Fiji’s doors are wide open to New Zealand companies looking for trade partnerships in an ever-growing market. Peter Rudd from the Fiji Trade Commission to New Zealand’s Auckland office explains why the timing for business opportunities across both markets has never been better.
For the majority of Kiwis, Fiji has long been a popular holiday destination – lured by the warm and friendly Fijian people, well-appointed resorts and unspoilt beaches.
However, increasingly amongst business circles, Fiji is being recognised for its more open trade and investment environment.
You may be surprised to learn that there is now around NZ$1 billion in two-way trade between the two neighbouring countries. Traditionally driven by its large agricultural sector – particularly sugar cane – Fiji’s economy has been steadily accelerating over the past decade, helped by a stable currency, growing population (912,241 in 2018) and rising tourism numbers.
GDP is expected to grow a further 3.3 percent in 2019 (Source: 2018 Asian Development Outlook report) and Fiji has now enjoyed nine successive years of stable economic growth and is forecast to continue on this growth trajectory.
Nobody understands the trade opportunities that exist more than Peter Rudd, manager trade and investment – New Zealand, from the Fiji Trade Commission to New Zealand’s Auckland office.
Rudd has been in the role since the inaugural trade and investment office was set up in the city in February 2018, around the same time a trade and investment arm was added to the Fiji High Commission in Sydney. The Fijian government has been focusing on strengthening its trade and investment relations with both Australia and New Zealand and in the process creating jobs and economic growth in Fiji.
Rudd, who sits on the executive committee for the New Zealand-Fiji Business Council, has also been pitching the need for a dedicated trade commissioner in Fiji.
Talking to NZBusiness in January, Rudd says the majority of two-way trade with New Zealand is inward investment by Kiwi companies in Fiji, involving either goods or services. But his organisation has also been busy opening doors and creating inroads for Fijian growers and suppliers to access niche New Zealand food retailers such as Farro Fresh and Huckleberry. Ethically-produced organic products, commonly produced in Fiji, are increasingly in demand in New Zealand. The fact that they are produced in Fiji automatically adds a great deal of brand value, believes Rudd.
On the ground in Fiji Rudd’s office works with sister organisation Investment Fiji, based in Suva, to set up meetings, site visits, facilitate discussions, conduct market research and do everything they can to assist businesses out of the starting blocks.
In terms of investment opportunities into Fiji, Rudd says they’re working with a variety of companies and sectors, including contact centres looking to outsource services from Suva facilities. Some of the biggest Business Process Outsourcing (BPO) companies in the region have been attracted by the quality and cost-effectiveness of the local labour market, favourable tax rates and other cost advantages. Currently the largest Fiji-based call centre employs 1000-plus locals and operates 24/7.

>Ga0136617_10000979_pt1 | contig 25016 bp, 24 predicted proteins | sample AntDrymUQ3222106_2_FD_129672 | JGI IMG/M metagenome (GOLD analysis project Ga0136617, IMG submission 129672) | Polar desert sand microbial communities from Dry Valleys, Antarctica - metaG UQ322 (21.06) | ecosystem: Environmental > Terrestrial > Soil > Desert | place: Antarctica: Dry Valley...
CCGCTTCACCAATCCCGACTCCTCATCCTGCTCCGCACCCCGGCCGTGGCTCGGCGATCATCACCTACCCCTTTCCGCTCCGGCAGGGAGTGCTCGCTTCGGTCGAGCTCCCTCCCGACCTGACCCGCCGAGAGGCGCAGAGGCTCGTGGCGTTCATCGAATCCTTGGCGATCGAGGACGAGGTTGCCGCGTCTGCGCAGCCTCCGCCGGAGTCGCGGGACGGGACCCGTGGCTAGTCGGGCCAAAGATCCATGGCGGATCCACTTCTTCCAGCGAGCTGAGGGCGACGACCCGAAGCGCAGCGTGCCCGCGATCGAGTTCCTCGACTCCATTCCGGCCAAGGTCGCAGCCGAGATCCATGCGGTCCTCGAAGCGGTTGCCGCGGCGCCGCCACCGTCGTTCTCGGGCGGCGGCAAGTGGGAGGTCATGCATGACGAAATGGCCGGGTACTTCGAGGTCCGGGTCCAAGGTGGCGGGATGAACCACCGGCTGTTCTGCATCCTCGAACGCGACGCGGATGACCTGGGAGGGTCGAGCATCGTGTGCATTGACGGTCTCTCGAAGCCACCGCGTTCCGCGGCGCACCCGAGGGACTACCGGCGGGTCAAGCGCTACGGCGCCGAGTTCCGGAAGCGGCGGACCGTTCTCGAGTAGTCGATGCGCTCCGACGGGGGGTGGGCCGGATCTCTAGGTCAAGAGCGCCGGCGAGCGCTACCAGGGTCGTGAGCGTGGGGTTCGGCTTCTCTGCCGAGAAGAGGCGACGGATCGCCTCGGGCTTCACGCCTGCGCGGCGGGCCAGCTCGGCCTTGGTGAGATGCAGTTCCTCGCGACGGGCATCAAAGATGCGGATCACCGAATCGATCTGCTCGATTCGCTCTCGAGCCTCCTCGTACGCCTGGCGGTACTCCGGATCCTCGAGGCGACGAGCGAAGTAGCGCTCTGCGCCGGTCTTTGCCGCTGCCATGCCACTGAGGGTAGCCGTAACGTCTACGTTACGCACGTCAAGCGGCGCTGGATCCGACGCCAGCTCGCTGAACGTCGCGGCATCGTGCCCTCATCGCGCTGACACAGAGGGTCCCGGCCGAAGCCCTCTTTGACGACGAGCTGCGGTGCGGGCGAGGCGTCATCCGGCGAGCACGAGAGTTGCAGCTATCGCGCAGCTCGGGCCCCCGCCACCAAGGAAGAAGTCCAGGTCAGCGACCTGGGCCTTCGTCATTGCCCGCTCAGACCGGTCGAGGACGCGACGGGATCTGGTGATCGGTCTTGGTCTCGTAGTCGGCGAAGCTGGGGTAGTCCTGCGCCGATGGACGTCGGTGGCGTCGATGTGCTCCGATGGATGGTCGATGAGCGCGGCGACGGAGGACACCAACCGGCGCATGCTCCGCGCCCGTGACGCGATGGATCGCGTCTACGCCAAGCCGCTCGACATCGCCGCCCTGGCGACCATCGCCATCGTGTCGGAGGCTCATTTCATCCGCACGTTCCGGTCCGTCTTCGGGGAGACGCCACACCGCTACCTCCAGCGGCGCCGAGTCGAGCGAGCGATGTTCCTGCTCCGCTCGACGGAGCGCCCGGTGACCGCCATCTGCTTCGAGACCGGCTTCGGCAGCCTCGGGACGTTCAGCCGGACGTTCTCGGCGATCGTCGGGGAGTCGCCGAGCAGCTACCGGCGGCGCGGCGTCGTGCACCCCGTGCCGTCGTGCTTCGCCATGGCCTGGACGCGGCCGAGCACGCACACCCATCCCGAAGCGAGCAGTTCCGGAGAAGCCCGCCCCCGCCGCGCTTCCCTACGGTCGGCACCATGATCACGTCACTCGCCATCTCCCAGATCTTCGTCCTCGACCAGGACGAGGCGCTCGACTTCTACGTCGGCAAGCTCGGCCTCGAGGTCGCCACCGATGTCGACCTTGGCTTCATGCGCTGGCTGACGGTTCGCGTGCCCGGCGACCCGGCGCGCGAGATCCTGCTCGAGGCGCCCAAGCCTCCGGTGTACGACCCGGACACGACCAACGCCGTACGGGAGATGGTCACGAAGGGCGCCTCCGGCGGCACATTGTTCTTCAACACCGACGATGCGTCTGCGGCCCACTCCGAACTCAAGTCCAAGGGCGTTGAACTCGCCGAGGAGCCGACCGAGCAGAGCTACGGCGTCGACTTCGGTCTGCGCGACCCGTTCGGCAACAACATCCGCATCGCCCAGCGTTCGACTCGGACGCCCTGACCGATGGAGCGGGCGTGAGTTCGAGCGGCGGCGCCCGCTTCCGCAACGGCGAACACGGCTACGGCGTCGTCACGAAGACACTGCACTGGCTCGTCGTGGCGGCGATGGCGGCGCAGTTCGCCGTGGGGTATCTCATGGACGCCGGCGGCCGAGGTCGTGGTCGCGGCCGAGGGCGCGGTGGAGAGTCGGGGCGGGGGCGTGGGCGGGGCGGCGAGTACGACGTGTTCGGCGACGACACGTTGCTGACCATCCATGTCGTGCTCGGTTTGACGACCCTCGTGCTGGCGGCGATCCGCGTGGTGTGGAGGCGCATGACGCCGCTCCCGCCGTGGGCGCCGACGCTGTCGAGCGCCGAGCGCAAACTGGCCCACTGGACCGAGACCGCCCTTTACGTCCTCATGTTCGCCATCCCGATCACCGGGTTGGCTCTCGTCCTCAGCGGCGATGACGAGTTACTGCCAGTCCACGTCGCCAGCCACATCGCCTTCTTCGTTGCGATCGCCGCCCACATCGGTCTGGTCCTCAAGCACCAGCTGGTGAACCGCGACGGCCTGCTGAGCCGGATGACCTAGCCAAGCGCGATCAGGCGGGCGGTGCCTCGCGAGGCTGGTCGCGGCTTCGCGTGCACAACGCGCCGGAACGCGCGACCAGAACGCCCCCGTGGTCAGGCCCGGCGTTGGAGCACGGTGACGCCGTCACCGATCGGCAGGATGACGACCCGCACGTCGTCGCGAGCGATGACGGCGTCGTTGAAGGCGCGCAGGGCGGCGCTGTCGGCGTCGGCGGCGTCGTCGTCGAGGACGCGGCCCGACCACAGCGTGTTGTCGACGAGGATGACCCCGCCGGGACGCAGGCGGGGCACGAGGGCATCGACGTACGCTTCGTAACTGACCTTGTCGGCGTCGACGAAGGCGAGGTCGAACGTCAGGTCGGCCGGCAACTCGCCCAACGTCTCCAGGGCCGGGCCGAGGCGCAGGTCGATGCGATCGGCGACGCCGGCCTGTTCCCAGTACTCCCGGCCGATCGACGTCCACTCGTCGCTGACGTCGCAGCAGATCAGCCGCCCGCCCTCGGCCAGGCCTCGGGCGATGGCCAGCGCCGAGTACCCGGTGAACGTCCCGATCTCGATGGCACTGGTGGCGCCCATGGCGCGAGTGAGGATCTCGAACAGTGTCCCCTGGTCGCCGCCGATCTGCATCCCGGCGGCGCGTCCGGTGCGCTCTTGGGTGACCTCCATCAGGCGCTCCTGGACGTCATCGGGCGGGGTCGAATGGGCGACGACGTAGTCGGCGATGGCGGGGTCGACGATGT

“Call centres in New Zealand are struggling to attract and retain staff, and here’s an easy solution,” says Rudd.
He believes the time is right for improving trade between Fiji and New Zealand – particularly in light of the New Zealand Coalition Government’s ‘Pacific Reset’ policy which many believe is designed to counter investment initiatives from Southeast Asian and East Asian countries such as China.
“It represents a NZ$1 billion investment across the Pacific over four years, but Fiji is definitely a hub and key beneficiary,” he says.
And while it may never match New Zealand in regard to ease of doing business, Fiji is aware of the need to improve its business compliance requirements and reduce the ‘checks and balances’. There’s talk of a ‘one-stop shop’ similar to New Zealand’s to make setting up a business easier, and much is being done to assist the establishment of small and micro-businesses, Rudd says.
He believes Kiwis would be surprised to learn how the Fijian market has moved on in recent years and at the level of technology-driven initiatives helping make business easier to conduct. For example, EFTPOS is almost ubiquitous in Fiji, with the banks endeavouring to make commerce more business-friendly and to reduce reliance on cash.
For New Zealand companies the diversity of opportunities in Fiji is impressive, says Rudd.
Kiwi construction companies are heavily involved in Fiji’s major infrastructure, roading and tourism projects. There are further opportunities in outsourcing, he says, for businesses looking to save costs but still provide a premium level of service.
The agriculture and clothing sectors also offer a wide range of opportunities; Fiji’s state-of-the-art contract clothing manufacturers benefit from a number of tax and duty benefits to make them cost-effective partners for New Zealand’s leading retail fashion brands, as well as corporate apparel and sports uniform suppliers.
Rudd says you don’t have to look very hard to find Kiwi companies experiencing strong business growth in the Fiji market – such as HVAC/mechanical services solutions provider Aquaheat South Pacific. Or Fiji brands doing well in New Zealand – such as the Pure Fiji range of natural beauty therapies.
With its stable political and economic environment, and latest outreach on business and trade, there’s no doubt that Fiji will increasingly become a focus for New Zealand companies – either for trade or investment.
In 2019 ‘friendly Fiji’ – where everybody greets you with a smile and a “bula” – is well and truly open for business.
For more information about trade and investment opportunities in Fiji go to www.investinfiji.today.